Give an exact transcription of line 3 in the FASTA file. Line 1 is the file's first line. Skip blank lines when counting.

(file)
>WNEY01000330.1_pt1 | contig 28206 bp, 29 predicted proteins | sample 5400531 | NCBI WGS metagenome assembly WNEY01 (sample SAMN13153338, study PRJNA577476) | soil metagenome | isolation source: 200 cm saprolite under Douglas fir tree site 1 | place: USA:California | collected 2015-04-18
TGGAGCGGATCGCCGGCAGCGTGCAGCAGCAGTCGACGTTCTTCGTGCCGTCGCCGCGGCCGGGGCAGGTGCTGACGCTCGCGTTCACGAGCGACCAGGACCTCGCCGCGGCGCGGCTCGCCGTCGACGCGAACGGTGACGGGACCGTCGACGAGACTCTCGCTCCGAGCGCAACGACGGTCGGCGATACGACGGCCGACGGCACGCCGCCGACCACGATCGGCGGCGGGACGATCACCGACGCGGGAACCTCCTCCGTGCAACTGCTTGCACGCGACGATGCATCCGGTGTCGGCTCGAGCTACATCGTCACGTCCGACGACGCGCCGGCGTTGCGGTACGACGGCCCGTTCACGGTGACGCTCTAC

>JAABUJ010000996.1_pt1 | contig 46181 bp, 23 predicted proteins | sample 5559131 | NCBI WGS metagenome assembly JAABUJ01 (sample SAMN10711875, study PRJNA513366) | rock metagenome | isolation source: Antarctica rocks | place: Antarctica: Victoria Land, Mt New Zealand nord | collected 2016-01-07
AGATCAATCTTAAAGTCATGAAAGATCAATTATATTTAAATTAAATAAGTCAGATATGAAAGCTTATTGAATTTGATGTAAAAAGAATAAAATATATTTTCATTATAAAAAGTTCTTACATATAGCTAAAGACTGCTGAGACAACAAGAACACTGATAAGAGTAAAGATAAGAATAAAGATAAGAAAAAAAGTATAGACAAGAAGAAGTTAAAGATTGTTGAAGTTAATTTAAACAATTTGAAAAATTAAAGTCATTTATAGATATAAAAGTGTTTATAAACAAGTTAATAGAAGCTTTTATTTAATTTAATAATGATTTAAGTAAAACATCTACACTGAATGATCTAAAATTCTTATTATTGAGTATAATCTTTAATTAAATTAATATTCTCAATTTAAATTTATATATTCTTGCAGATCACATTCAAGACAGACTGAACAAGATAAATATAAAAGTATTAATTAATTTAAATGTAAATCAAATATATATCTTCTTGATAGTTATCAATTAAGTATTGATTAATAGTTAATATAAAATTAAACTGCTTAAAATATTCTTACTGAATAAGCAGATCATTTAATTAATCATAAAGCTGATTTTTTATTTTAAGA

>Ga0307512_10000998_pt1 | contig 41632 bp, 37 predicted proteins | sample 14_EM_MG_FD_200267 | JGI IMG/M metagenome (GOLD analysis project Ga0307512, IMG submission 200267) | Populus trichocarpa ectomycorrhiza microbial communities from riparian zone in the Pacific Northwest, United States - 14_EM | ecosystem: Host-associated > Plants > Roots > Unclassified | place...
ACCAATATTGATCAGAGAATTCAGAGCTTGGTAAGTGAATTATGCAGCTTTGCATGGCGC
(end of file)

>JAABUJ010000996.1_pt1 | contig 46181 bp, 23 predicted proteins | sample 5559131 | NCBI WGS metagenome assembly JAABUJ01 (sample SAMN10711875, study PRJNA513366) | rock metagenome | isolation source: Antarctica rocks | place: Antarctica: Victoria Land, Mt New Zealand nord | collected 2016-01-07